Here, 'Germany' has the abbreviation DE, 'might get' is a link to the next part of the clue, 'shut in' is a synonym of FENCE, 'to designate' is a definition link, and 'defence' is the word we are looking for.
So DE getting FENCE designates DEFENCE.
Of course, a little poetic licence is used here, but the idea is clear as crystal. Charades, like the parlour game of the same name, use separate parts of words to build the answer word which is then confirmed by the definition.
With hidden words the answer’s showing right there in the clue,
Another one may hide a bird – not great but it’ll do!
I can of course reverse these hidden words for change’s sake,
Just like the ham (with a question mark) found in carrot cake.
anotHER ONe may hide a bird
Here, 'another one' is the hidden fodder in which the answer word hides. 'May hide' acts as a hidden indicator to tell the solver what clue type it is and 'bird' is the definition for HERON.
The third and fourth lines show what's know as a HIDDEN REVERSE clue. This clue type is same as a hidden, but with the letters running backwards and indicated as such.
ham (with a question mark) found in carROT CAke
Here Axiom uses a little poetic licence (the question mark) to show the word is to be viewed sideways and we can see ACTOR for HAM reversed in the fodder.
For more information about hidden clues, head to the section in my cryptic crossword solving guide:
Subtractive clues are easy, though I have to say which parts
I’m intent on getting rid of, be they heads or tails or hearts,
Containers are not difficult, I just have to make it plain
That something when in something else means something else again.
As the verse tells us, there are many different types of subtraction clues depending on which part of the word is to be got rid of. For more information on subtractions and containers, please view the following sections of my cryptic crossword solving guide:
Central and End Letter Subtractions
First and Last Letter Subtractions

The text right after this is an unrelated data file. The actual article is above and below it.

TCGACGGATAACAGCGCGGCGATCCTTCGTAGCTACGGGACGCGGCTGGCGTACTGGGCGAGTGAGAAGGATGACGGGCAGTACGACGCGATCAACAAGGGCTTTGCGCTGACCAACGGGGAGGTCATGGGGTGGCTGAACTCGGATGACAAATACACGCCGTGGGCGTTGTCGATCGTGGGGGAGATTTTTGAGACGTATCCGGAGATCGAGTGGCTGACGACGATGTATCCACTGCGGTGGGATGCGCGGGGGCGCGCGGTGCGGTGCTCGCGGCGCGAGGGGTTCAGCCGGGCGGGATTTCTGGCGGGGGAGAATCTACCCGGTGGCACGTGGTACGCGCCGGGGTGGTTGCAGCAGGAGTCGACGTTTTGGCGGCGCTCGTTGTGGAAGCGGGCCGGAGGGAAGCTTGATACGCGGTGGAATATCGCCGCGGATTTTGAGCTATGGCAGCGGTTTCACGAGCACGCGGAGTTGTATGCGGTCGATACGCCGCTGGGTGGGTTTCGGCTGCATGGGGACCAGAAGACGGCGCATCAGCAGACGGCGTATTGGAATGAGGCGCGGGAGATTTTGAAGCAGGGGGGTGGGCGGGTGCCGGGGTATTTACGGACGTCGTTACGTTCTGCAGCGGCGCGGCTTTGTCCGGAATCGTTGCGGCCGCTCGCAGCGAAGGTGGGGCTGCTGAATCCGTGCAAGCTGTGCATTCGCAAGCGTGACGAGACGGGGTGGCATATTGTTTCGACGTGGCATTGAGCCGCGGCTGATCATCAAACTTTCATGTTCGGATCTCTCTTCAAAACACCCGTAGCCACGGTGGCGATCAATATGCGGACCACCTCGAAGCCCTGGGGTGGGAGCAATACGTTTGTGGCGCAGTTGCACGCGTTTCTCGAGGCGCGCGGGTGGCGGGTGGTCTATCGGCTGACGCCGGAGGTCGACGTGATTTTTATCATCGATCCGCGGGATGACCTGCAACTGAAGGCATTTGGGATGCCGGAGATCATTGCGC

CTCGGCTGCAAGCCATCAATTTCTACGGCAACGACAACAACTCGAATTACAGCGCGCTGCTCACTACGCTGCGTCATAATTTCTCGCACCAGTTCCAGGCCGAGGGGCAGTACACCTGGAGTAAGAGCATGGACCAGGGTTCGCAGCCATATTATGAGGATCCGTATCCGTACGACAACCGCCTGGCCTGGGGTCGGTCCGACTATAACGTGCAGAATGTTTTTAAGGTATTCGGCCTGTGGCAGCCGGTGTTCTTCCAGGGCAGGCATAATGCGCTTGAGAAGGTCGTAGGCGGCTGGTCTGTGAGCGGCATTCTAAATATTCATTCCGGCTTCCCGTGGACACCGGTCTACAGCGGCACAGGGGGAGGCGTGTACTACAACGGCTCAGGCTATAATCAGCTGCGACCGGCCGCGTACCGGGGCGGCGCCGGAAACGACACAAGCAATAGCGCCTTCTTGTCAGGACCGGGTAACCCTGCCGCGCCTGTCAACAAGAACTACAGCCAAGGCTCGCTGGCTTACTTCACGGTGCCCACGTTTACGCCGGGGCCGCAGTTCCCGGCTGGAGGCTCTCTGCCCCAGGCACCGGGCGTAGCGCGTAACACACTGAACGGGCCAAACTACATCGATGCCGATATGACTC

Odd, Even & Alternates
Containers, surrounds & Insertions
Abbreviations can be key, like adult’s A and boy is B,
And strangely party points to C, and vitamin will do for D,
And drug is E and loud is F and R’s the end of tether,
But while I can have time for T, I can’t go L for leather.
The 'almost' bottom line here is, any abbreviation found in two of the major dictionaries may be used. However, there are some XWD standard abbreviations which are used (B for Boy as the verse shows) but, for the greater part, abbreviations will be limited and after solving for a while you will easily pick them all up.
For more information on abbreviations visit the following section of my cryptic crossword solving guide:
Some rules must always be obeyed, and grammar must equate,
There’s differing opinions that I must accommodate,
To indicate the letter M, say, some say Maidenhead,
To others this ain’t fair, demanding head of maid instead.
The other side of the coin is LIBERTARIAN clueing which is more relaxed and creates its own grammar with clues - and so, for a libertarian, the third line would work as, in a Libertarian's cryptic grammar, head can mean the head of a word without having to have a joining 'of'.
Again, I will be writing about this sort of thing in more detail future blogs, but if you want to know more now, see the links at the end of the third verse in this blog post.
Homophones are sound-alikes, they’re often overheard,
Or so it’s said, they say, we hear, by ear they’re registered,
They can be on the radio or even for the audience,
A homophonic yard I’ve heard could be two hundred and forty pence.